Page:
Bikram works in a similar way to Ashtanga Vinyasa (or power yoga) in that it relies on heat to make the body sweat profusely, but where Vinyasa sessions move at a fast pace, Bikram goes one step further.
Bikram studios are kept between 95 and 100 degrees which is intended to loosen up muscles quickly allowing the body to relax and flow more freely. The intense heat generated by the workout combined with the room temperature also makes the body sweat heavily with the aim of releasing toxins.
It is often described as being like athletics in a sauna and can be a difficult style to get used to. It is always advised that students drink plenty of water both before and after sessions to help maintain healthy levels of hydration. It is also recommended that no food is eaten 2 hours prior to the class.
Something of a myth has begun to circle around Bikram with people stating that the profuse sweating helps cleanse the body of toxins. This is not strictly true as the body does not release many toxins this way. These claims however are not being made by the Yoga community itself.
Toxin cleansing is performed primarily by the liver which breaks everything down before filtering through the kidneys and intestines where it is passed out of the body through urine and faeces. Bikram assists the body in this process by moving blood and oxygen through the system freely and also helps the body eject unwanted matter more quickly.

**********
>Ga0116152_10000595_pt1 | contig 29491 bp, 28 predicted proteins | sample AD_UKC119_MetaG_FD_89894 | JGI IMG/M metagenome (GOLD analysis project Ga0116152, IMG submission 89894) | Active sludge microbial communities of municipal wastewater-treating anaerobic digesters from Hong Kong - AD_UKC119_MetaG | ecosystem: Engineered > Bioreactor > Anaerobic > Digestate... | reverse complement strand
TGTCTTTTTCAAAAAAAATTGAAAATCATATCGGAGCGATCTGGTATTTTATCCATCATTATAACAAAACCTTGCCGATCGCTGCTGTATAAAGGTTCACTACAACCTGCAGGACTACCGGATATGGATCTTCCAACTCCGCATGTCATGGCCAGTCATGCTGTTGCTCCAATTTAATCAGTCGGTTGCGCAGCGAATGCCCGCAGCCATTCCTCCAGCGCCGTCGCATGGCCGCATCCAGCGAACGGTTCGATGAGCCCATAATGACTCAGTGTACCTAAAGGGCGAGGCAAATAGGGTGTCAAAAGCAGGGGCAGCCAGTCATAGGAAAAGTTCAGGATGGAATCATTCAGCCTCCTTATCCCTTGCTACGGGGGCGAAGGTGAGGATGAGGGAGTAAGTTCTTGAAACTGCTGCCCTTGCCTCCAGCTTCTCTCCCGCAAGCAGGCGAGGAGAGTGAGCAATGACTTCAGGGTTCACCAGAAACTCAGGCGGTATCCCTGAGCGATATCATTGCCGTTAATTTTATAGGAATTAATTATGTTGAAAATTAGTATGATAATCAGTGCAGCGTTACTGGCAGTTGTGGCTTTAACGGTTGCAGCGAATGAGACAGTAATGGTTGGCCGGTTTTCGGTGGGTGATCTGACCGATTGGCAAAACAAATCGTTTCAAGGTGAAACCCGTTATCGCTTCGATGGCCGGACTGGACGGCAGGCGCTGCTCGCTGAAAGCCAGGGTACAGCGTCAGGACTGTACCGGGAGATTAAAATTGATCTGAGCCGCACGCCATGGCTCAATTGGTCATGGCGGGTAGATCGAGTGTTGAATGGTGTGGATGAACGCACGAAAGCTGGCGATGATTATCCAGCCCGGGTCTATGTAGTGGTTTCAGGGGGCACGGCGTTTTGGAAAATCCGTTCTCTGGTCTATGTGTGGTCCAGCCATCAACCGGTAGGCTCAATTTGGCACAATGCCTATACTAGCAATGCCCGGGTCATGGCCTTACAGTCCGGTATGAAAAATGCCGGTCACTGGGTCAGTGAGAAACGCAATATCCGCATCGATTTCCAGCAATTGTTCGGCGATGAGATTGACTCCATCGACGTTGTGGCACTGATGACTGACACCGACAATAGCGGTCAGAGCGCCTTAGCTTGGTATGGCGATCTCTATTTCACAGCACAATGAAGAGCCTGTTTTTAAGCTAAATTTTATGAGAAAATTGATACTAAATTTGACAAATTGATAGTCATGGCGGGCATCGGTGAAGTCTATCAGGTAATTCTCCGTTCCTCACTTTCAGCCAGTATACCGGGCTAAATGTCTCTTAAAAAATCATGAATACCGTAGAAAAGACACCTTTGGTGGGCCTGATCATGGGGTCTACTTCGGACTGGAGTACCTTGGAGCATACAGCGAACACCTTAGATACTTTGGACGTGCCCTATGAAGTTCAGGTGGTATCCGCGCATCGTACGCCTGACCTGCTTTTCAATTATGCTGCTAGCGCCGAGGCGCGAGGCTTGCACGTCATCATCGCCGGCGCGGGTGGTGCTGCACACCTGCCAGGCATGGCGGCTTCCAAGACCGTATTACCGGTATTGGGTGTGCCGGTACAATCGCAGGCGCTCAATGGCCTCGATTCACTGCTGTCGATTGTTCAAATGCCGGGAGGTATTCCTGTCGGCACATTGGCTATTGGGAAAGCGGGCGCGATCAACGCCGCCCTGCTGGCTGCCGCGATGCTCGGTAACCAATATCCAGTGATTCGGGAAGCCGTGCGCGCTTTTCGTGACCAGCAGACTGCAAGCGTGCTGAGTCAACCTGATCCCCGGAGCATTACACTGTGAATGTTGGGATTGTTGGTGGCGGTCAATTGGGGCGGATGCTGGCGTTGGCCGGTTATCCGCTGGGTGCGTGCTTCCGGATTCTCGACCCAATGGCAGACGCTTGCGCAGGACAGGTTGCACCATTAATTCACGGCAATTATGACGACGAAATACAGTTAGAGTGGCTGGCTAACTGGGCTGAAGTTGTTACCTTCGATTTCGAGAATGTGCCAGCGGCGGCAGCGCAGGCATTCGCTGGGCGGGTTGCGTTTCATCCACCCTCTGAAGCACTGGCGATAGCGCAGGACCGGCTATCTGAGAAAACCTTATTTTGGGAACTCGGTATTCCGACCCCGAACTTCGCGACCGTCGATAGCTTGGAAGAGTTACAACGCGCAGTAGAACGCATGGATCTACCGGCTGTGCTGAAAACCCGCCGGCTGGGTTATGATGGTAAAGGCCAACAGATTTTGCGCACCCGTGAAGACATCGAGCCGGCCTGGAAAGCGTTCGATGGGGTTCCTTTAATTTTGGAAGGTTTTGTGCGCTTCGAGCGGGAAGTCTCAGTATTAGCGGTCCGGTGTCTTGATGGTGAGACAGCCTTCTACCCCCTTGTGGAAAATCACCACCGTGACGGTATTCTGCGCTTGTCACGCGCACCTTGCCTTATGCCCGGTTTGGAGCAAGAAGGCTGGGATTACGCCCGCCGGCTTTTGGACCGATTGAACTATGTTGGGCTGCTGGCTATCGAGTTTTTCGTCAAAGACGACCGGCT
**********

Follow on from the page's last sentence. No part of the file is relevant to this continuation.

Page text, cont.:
The only toxins removed by sweat are things such as alcohol or food excesses from the previous day and even then they are only trace elements. A healthy diet is always advisable when trying weight loss and combined with Bikram is a powerful way to reshape the body and make it look and feel very healthy.
Like all yoga styles Bikram, if practised regularly, will increase lung capacity, strengthen muscles and as previously mentioned it can help with weight loss and toning.
Bikram is not a style for the faint-hearted but its intense regime is one which has many rewards.
Read on to find out why celebrities love yoga.
Images: Ron Sombilon on Flikr, http://commons.wikimedia.org/wiki/File:Bikram_Choudhury.jpg